Flashback Friday - The Dragon Lance Chronicles

Friday Flashback is where I look back at the books, films, TV shows and million and one other things that have inspired me over the years in my storytelling and art. This week I'm have a look at the classic book series, The Dragon Lance Chronicles.

I remember many years ago on a family summer holiday as a young teenager discovering a trilogy of books called the Dragon Lance Chronicles. As a teenager at the time of this discovery and on a week away with the 'old folks', something every teenager fears. This afforded me an opportunity to avoid the family much like Kevin the Teenager and very much unlike Kevin the Teenager to lose myself in a book or two, and the big fat books of the Dragon Lance Chronicles offered me a great way to do this.

Originally the story was a trilogy of books, in subsequent years this has expanded to several more. However the original three are Dragons of Autumn Twilight, Dragons of Winter Night and Dragons of Spring Dawning. The books, as the title hints at, are a series of fantasy novels and are written by Margaret Weis and Tracy Hickman and based on the world of Dungeons & Dragons. The first in the trilogy, Dragons of Autumn Twilight and was written way back in 1984. That makes me feel old!

The stories are very much the heroes journey and follow a large group of adventures as they quest their way through the fantasy realm of Krynn. The main focus of the novels is on the continent of Ansalon and the characters of Tanis Half-Elven, Sturm Brightblade, Caramon Majere, Raistlin Majere, Flint Fireforge, and Tasslehoff Burrfoot as they look to find the fabled Dragon Lanc - a weapon for killing dragons, the return of the true Gods and defeat the evil bad guys in the guise of dark magic users, dragons, dragon highlords and Draconians - reptilian creatures that serve as foot soldiers in the Highlords' army. There is even a flying citadel in one book!

Here is a brief summary of each book:

Dragons of Autumn Twilight - A group of old friends and new companions meet and begin their journeys to become the Heroes of the Lance. They enter enter Xak Tsaroth, find the Disks of Mishakal, are captured, meet Gilthanas, invade Pax Tharkas, meet Elistan, who becomes the first cleric of Paladine, incite a successive slave revolt, and kill a Dragon Highlord.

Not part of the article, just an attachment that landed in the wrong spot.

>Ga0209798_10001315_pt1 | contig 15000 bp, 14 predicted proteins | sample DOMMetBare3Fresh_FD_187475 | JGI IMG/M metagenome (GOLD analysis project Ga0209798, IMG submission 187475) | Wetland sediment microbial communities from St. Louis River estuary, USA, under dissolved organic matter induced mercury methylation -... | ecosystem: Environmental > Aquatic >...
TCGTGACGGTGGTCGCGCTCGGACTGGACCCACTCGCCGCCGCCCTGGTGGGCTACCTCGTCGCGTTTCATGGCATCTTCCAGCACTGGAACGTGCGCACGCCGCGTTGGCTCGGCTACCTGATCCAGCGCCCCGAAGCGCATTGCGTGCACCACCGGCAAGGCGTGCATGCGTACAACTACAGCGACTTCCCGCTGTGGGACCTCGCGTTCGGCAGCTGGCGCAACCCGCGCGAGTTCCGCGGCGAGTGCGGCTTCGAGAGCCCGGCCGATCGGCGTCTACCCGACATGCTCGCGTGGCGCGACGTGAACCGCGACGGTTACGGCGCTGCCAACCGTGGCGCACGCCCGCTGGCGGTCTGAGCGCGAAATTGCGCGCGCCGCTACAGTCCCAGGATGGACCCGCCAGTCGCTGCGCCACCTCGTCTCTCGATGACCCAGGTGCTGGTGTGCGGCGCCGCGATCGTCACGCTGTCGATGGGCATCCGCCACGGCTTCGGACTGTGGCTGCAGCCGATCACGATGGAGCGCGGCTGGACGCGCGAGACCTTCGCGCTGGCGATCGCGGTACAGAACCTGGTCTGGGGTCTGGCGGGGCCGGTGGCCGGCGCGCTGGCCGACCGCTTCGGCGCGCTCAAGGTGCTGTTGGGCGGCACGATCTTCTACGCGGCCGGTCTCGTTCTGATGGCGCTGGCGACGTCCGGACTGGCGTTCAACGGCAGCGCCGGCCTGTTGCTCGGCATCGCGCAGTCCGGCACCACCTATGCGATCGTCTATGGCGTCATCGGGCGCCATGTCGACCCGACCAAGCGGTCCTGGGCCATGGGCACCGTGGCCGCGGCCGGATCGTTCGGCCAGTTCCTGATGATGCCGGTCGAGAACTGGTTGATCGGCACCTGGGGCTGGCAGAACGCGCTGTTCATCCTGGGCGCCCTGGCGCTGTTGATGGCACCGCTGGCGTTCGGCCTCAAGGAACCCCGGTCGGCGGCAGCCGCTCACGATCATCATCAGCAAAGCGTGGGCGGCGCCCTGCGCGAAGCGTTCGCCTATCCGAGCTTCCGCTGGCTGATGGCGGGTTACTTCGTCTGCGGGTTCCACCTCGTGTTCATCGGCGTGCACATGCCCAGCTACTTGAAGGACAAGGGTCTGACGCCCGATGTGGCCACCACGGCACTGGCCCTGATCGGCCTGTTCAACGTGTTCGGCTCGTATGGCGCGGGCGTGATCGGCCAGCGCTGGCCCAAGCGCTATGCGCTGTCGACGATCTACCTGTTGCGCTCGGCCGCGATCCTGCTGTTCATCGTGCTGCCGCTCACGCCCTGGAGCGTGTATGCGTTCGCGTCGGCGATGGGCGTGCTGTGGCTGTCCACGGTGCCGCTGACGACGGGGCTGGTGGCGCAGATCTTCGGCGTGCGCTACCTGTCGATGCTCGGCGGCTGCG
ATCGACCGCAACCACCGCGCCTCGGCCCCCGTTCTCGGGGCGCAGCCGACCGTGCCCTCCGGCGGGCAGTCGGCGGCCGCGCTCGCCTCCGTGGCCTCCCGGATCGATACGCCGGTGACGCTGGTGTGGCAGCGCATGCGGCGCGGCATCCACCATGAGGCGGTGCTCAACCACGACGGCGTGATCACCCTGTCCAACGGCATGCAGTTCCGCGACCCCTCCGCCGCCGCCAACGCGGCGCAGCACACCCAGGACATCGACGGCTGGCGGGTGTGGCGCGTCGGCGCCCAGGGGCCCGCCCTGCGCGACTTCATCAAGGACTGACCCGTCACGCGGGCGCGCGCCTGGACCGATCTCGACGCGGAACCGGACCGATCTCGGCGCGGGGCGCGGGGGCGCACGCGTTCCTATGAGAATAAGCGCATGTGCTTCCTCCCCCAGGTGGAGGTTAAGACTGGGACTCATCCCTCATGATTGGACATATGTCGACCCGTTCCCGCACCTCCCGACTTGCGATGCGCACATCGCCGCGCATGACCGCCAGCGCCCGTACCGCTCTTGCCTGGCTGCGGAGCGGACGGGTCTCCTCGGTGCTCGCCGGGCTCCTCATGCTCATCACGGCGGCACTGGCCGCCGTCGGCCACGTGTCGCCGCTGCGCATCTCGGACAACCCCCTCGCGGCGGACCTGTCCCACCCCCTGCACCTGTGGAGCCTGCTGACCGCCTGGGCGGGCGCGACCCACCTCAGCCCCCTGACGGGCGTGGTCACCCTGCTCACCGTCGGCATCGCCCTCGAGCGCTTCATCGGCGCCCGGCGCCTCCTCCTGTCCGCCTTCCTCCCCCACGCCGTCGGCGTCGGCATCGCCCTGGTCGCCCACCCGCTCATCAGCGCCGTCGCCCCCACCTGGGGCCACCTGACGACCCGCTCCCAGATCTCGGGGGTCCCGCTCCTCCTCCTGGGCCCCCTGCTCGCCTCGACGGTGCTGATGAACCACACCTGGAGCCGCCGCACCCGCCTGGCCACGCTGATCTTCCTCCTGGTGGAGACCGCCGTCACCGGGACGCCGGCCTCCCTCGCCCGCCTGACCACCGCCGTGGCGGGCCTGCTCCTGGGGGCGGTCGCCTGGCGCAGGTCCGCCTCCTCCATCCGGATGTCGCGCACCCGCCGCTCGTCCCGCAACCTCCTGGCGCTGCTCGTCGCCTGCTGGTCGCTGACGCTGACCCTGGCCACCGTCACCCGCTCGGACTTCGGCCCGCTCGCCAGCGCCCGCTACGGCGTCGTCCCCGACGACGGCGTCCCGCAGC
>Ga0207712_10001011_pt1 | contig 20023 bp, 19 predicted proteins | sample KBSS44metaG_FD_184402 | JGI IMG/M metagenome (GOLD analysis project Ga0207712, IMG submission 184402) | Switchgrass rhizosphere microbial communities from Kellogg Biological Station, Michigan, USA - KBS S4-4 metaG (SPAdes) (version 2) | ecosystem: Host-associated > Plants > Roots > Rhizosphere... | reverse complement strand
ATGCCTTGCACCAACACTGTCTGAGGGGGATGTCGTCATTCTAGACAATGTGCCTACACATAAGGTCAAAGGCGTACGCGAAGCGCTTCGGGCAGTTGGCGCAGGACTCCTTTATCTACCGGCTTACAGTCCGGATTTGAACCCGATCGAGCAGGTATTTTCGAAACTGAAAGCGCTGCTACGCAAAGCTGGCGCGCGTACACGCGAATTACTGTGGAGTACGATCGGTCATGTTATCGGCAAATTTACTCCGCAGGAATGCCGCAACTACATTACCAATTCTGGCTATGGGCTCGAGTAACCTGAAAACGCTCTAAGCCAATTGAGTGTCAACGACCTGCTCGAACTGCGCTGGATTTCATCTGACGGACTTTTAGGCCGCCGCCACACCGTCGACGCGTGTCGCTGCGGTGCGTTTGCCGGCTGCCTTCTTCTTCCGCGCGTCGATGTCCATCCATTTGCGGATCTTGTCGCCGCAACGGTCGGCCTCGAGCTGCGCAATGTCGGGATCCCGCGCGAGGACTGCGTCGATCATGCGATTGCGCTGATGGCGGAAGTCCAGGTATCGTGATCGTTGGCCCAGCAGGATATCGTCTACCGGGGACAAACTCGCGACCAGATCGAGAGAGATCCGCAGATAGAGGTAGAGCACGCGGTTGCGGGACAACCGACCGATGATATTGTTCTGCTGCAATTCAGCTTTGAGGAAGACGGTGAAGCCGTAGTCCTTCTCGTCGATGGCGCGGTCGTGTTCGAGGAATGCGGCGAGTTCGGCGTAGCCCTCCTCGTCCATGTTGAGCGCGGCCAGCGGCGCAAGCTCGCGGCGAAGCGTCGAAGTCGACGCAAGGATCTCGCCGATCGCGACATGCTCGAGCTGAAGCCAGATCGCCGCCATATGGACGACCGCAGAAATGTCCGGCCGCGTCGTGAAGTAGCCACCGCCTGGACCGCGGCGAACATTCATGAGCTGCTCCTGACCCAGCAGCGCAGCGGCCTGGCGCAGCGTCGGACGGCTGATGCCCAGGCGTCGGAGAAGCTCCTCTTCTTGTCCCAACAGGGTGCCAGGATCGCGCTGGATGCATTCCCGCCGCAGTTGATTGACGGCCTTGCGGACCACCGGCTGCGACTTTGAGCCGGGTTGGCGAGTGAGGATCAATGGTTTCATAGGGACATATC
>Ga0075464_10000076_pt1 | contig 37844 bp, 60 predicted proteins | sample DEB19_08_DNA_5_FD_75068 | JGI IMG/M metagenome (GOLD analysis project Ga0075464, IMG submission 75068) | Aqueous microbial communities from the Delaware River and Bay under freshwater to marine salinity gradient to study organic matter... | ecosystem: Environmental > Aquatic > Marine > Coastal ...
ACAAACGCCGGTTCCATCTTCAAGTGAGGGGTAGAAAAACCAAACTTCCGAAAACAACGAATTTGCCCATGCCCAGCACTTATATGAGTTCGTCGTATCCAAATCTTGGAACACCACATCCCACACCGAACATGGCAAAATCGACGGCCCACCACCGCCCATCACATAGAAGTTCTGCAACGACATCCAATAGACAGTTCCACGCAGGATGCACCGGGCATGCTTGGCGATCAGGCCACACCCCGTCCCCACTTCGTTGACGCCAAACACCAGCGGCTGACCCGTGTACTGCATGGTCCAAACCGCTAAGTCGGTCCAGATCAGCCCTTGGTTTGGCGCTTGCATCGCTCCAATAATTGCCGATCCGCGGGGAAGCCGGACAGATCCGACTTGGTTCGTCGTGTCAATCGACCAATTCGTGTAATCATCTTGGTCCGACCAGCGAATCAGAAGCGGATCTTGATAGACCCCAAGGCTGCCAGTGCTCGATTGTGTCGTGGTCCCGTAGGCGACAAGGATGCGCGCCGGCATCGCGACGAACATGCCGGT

According to Tracy Hickman, "The restoration of truth and faith are... to a great extent, is the theme of this first book in the series."


Dragons of Winter Night - The companions continue in their journeys to become the Heroes of the Lance. They travel to Tarsis, which is destroyed in an ensuing dragon attack, split into two groups, one of which goes to Silvanesti only to find it ravaged by a nightmare caused by a Dragon Orb, the other to Icewall Glacier where they kill a Dragon Highlord and take his Dragon Orb. The former group succeeds to obtaining the Dragon Orb and ending the nightmare. The latter group are attacked as they escape and are stranded on Southern Ergoth, an island where they meet numerous elves.

Eventually, they travel to the tomb of Huma, where they meet Fizban and a silver dragon in disguise. The former group travel to Sancrist Isle, where Sturm becomes a full Knight of Solamnia, a Dragon Orb is shattered, and a dragonlance is forged. The identity of another Dragon Highlord is discovered. The dragons attack. Sturm is killed, but the Dragons are driven off thanks to the new dragonlances. 



Dragons of Spring Dawning – Without blowing the ending: The group continue and conclude their journey in becoming Heroes of the Lance. 



It might seem like I have really undersold the complexities of the story in my clumsy summary of the three books, and I have. The thing that I love about these books, and several of the ones that followed such as the Twins Trilogy, is the characters. You can create the most fantastical , imaginative and realised worlds possible, but if you don't have the believable characters to live in it following equally credible character arcs, your left with nothing other than a pretty 'picture'. Just watch James Cameron's Avatar, you'll know what I mean.

It was an important lesson I discovered by reading these books. I will admit I didn't know I had discovered  it at the time as I was to busy enjoying the adventures these characters were having. However, through hindsight and a more mature reflection, very much so. And just to nudge this tangent along a little more before I get back on track, I remember being told that a great story should be just as great when it is two people in an empty room talking as when that same story told by the same two people talking in a fantastic science fiction or fantasy environment – that is the key to good sci-fi and fantasy writing.

Back to the books.

The characters are the strength of the stories told across these three books, all of them are flawed in one way or another, the good and the bad, and that is what makes them believable. For me, that's what makes these books great. I'm not a big fan of magic and mystical fantasy, I just don't get it. I'm a man of science. Yet, Margaret Weis and Tracy Hickman have created characters and a world that, although they are the stereotype settings, heroes, heroins and villains, they are not the stereotypical.

If you enjoy fantasy or adventure stories and you haven't read these books you should be asking yourself why? Because for me, who really struggles with magic and mystical fantasy, I couldn't put them down. So much so that they are, and have been ever since I read them the first time, a permanent fixture on my bookcase and they have inspired me and my writing and art from a very young age right up to this very day and beyond. 


    





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